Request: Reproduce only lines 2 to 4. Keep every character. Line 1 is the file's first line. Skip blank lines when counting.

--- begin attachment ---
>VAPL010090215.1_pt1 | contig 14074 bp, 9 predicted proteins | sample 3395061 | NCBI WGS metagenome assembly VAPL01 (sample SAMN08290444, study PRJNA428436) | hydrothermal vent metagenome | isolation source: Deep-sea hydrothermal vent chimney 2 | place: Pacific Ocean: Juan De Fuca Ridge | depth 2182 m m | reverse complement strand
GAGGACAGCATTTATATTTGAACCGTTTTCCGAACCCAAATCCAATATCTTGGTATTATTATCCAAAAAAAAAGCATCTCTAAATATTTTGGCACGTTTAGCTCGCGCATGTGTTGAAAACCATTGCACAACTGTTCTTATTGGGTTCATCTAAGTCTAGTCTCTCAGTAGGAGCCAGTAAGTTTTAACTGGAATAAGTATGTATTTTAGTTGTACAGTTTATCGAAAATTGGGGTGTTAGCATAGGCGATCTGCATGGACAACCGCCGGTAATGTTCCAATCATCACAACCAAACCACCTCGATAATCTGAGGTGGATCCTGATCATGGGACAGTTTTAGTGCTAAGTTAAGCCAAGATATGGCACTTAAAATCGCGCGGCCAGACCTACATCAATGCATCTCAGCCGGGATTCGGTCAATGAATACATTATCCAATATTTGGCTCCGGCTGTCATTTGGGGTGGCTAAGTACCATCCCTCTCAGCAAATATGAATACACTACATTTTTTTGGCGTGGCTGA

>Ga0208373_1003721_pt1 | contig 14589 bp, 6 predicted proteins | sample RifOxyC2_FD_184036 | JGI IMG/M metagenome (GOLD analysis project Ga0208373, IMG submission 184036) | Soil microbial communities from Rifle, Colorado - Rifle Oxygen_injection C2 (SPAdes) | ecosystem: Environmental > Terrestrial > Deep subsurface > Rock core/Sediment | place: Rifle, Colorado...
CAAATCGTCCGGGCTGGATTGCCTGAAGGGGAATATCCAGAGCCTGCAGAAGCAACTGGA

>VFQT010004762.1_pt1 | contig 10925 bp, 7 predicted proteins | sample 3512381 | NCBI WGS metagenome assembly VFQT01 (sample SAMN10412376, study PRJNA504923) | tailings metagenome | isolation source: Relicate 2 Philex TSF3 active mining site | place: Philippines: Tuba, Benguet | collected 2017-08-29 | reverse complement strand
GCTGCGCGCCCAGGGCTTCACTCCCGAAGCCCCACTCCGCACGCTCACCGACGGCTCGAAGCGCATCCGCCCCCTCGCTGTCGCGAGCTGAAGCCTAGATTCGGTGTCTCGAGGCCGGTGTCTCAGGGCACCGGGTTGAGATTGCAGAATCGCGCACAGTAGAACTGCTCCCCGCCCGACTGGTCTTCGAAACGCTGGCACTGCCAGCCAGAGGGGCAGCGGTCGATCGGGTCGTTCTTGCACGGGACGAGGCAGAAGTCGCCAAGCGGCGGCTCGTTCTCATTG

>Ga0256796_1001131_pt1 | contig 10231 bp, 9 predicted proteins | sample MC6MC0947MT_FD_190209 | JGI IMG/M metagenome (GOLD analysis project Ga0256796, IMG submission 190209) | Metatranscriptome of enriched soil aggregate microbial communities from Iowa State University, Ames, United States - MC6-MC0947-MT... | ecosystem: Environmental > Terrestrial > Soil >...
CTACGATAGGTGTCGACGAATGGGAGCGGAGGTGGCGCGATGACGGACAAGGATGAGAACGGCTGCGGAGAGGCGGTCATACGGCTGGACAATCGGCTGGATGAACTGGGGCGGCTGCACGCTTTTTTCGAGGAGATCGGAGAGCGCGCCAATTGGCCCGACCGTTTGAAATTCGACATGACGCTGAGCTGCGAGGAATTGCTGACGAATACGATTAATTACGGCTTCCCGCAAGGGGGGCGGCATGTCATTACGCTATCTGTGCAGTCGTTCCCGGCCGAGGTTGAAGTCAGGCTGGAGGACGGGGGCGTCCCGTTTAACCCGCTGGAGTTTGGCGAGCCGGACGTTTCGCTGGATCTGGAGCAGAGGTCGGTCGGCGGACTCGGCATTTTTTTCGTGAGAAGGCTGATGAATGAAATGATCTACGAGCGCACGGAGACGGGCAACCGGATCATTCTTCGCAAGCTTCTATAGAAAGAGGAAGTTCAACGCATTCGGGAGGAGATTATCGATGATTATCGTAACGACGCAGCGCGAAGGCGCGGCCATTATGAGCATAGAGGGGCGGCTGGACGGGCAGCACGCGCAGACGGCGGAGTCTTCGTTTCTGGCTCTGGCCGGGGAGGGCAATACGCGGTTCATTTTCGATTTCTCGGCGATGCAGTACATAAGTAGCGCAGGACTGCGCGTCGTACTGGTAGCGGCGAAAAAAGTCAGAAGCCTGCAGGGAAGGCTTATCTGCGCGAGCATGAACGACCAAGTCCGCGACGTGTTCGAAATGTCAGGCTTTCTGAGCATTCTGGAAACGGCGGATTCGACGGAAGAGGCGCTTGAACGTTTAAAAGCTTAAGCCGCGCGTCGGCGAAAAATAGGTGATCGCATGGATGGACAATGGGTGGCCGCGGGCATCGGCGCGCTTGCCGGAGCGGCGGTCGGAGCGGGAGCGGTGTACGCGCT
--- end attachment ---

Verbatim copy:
GAGGACAGCATTTATATTTGAACCGTTTTCCGAACCCAAATCCAATATCTTGGTATTATTATCCAAAAAAAAAGCATCTCTAAATATTTTGGCACGTTTAGCTCGCGCATGTGTTGAAAACCATTGCACAACTGTTCTTATTGGGTTCATCTAAGTCTAGTCTCTCAGTAGGAGCCAGTAAGTTTTAACTGGAATAAGTATGTATTTTAGTTGTACAGTTTATCGAAAATTGGGGTGTTAGCATAGGCGATCTGCATGGACAACCGCCGGTAATGTTCCAATCATCACAACCAAACCACCTCGATAATCTGAGGTGGATCCTGATCATGGGACAGTTTTAGTGCTAAGTTAAGCCAAGATATGGCACTTAAAATCGCGCGGCCAGACCTACATCAATGCATCTCAGCCGGGATTCGGTCAATGAATACATTATCCAATATTTGGCTCCGGCTGTCATTTGGGGTGGCTAAGTACCATCCCTCTCAGCAAATATGAATACACTACATTTTTTTGGCGTGGCTGA

>Ga0208373_1003721_pt1 | contig 14589 bp, 6 predicted proteins | sample RifOxyC2_FD_184036 | JGI IMG/M metagenome (GOLD analysis project Ga0208373, IMG submission 184036) | Soil microbial communities from Rifle, Colorado - Rifle Oxygen_injection C2 (SPAdes) | ecosystem: Environmental > Terrestrial > Deep subsurface > Rock core/Sediment | place: Rifle, Colorado...
CAAATCGTCCGGGCTGGATTGCCTGAAGGGGAATATCCAGAGCCTGCAGAAGCAACTGGA